the elevations or depressions. Students should realize that they
do not have enough information for a definitive answer. They must
also know the height of the sun above the horizon at the location
of each surface feature and the length of the shadow to know how
high or deep the surface features really are. Lead students to
a realization of this important point by having them experiment
with the length of shadows cast by a ruler. Have them stand a
ruler on edge by sticking it in a piece of modeling clay and record
the length of the shadow cast by the light when it is held directly
over the ruler (at 90°--to the top of the desk or table top--at
60°, 45°, 30° and 10°).
9. Distribute the transparent grid overlays and have students
return to Shadow Patterns 2, 3 and 4. Tell them the grids they
have just received are a measuring scale for their spacecraft
images. From the height of the spacecraft above the planetary
surface, it has been determined that each square on the grid is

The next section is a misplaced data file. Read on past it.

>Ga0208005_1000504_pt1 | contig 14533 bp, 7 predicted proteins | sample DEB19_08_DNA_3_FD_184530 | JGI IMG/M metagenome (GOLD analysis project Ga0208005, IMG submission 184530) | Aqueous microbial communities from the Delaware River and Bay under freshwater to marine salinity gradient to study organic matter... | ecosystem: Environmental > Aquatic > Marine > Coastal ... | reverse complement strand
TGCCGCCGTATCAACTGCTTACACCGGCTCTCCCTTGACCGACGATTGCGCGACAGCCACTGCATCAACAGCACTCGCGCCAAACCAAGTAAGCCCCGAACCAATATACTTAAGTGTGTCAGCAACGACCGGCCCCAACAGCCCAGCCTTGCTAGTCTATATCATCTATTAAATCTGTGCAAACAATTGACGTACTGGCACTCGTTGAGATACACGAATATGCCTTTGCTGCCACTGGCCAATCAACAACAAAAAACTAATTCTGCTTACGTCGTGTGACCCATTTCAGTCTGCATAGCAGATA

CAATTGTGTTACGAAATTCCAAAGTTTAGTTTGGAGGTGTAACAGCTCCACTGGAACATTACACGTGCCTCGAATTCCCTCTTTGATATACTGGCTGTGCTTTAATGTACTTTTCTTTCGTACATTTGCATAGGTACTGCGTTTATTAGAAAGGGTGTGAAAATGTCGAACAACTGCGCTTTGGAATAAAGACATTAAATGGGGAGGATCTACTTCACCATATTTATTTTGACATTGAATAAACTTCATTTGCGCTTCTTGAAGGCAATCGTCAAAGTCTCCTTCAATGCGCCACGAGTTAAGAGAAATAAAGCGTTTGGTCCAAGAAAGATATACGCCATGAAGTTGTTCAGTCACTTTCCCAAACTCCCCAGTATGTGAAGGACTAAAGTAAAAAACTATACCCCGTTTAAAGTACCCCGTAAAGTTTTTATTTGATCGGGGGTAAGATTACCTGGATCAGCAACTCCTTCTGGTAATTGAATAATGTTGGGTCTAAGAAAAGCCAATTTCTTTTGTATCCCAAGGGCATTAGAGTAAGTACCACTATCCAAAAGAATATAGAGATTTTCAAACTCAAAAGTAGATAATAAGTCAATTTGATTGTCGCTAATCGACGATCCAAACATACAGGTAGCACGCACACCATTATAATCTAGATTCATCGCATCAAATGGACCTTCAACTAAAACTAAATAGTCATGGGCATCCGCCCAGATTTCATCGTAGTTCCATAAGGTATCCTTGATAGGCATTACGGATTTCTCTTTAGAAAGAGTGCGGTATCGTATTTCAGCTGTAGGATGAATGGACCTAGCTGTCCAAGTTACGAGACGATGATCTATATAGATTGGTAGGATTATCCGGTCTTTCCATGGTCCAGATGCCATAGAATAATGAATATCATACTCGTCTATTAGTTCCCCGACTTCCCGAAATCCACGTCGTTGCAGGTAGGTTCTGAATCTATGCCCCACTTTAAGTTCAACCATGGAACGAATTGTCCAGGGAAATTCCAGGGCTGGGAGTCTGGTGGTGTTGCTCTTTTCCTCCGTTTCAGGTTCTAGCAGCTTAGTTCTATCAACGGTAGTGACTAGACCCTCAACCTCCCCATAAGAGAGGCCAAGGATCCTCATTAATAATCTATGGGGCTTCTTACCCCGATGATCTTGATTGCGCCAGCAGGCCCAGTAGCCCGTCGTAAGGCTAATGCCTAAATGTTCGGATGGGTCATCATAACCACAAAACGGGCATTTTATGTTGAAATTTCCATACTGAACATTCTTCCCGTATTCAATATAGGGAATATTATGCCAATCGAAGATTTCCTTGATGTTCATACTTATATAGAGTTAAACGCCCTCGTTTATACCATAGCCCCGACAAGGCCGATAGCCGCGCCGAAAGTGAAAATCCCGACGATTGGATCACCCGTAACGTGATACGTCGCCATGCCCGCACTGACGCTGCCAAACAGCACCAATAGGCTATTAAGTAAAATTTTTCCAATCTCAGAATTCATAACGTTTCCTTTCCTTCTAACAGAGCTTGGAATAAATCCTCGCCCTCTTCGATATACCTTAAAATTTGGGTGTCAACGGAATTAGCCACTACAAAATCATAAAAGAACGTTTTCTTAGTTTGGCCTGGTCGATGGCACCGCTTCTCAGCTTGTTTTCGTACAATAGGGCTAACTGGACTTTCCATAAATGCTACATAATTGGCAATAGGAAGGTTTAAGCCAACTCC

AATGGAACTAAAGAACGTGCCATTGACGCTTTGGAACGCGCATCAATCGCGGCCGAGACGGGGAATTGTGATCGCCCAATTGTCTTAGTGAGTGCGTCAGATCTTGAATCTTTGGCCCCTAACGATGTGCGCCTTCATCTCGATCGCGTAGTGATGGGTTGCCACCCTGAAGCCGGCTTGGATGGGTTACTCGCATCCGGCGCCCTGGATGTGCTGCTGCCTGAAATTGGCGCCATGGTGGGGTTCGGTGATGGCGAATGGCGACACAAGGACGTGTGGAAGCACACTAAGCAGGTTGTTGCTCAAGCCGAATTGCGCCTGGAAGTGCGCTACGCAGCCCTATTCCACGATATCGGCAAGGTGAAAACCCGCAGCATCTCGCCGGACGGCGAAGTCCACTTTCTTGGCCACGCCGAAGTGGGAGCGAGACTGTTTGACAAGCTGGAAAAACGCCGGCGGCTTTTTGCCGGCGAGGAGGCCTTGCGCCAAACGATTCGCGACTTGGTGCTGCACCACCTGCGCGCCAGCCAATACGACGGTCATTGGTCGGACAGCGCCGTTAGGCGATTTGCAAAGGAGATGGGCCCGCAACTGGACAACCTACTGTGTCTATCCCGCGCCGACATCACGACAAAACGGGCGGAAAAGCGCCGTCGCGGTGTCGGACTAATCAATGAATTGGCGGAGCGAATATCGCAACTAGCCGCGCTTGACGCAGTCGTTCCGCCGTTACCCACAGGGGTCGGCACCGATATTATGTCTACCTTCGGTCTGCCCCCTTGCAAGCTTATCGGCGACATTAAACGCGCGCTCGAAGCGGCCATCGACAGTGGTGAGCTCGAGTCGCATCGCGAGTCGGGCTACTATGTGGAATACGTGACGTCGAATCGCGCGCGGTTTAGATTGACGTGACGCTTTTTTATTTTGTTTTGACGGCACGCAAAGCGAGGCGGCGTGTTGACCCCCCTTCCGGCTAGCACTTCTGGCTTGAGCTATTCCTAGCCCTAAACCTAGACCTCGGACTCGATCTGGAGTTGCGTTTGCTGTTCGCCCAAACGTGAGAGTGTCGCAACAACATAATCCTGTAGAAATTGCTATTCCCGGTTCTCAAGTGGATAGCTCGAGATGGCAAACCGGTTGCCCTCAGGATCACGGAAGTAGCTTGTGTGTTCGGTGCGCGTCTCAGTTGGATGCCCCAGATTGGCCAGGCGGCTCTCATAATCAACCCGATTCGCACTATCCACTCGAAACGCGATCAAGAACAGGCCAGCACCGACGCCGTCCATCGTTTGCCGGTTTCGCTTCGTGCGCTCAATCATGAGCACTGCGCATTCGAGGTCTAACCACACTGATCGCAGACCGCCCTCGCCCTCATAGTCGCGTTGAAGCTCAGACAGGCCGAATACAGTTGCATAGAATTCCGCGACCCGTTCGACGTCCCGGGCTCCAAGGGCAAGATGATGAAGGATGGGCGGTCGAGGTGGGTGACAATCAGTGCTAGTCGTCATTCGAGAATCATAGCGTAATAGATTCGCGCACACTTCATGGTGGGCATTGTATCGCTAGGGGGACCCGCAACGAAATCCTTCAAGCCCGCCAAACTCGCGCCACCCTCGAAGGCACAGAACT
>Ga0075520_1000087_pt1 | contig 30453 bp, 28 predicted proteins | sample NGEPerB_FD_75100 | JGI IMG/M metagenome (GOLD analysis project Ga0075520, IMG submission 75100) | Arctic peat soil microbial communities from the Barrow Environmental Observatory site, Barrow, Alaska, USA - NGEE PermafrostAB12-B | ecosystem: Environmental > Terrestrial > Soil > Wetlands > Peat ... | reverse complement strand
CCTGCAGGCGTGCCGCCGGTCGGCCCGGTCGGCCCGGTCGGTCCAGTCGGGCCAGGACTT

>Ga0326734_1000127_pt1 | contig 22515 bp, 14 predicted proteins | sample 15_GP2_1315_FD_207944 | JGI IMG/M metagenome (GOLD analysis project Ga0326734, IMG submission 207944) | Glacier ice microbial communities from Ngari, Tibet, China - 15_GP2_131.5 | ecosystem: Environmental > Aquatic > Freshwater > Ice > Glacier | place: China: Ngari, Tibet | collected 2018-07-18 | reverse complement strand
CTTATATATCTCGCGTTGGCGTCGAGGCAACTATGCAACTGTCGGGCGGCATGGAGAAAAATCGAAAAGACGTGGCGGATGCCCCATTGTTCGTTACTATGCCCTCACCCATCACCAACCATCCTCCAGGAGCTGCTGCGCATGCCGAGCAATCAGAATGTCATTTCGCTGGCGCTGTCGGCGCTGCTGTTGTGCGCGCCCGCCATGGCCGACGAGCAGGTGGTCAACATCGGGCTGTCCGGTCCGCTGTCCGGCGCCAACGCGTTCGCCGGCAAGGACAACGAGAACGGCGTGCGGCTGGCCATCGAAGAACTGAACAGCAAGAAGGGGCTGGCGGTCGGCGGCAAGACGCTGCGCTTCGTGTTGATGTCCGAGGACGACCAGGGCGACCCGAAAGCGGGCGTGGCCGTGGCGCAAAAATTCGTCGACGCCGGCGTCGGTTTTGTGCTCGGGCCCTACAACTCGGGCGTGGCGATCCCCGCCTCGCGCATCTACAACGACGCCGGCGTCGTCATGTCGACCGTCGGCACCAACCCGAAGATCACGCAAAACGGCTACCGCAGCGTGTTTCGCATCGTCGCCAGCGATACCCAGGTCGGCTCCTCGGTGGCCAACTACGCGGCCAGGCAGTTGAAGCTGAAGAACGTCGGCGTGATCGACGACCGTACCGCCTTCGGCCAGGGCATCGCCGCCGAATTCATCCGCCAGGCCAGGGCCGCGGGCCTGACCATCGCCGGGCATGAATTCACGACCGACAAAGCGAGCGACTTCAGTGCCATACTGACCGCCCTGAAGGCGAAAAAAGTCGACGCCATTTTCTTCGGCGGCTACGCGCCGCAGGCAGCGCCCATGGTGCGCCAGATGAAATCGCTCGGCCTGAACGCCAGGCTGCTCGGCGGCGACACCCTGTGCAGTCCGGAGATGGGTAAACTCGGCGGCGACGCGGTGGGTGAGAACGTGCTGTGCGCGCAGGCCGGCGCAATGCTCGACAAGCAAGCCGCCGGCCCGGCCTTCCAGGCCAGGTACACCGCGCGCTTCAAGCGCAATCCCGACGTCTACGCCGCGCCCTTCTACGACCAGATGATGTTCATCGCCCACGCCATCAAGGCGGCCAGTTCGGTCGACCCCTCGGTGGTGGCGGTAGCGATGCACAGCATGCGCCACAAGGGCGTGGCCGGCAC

exactly three square miles. For each Shadow Pattern, tell them
the elevation angle of the sun above the horizon and ask them
to calculate the approximate height or depth of the surface feature
creating each shadow.
10. Finally, challenge students to use their modeling clay,
their light sources and the class video camera to create shapes
that cast different shadows and make the overall shape look different
when the incoming light comes from varying angles and varying
directions. Have teams of students secretly record their modeled
shapes with the video camera and then challenge the other students
to figure out the actual shape of the modeled clay by trying to
duplicate the shape with a piece of clay themselves. Each team,
as they challenge the rest of the students can offer clues (e.g.
the direction and elevation angle of the incoming light).
Younger students love shadow play. This entire exercise can
be done qualitatively with them. They can be led to see that lower
angles make longer shadows. They may also want to note the length
of their own shadows vs. their own height as well as the direction
of their own shadows in the playground at different times during
the school day.
With older students, teachers can make the exercise more quantitative
by plotting angle vs. shadow length or introducing simple trigonometry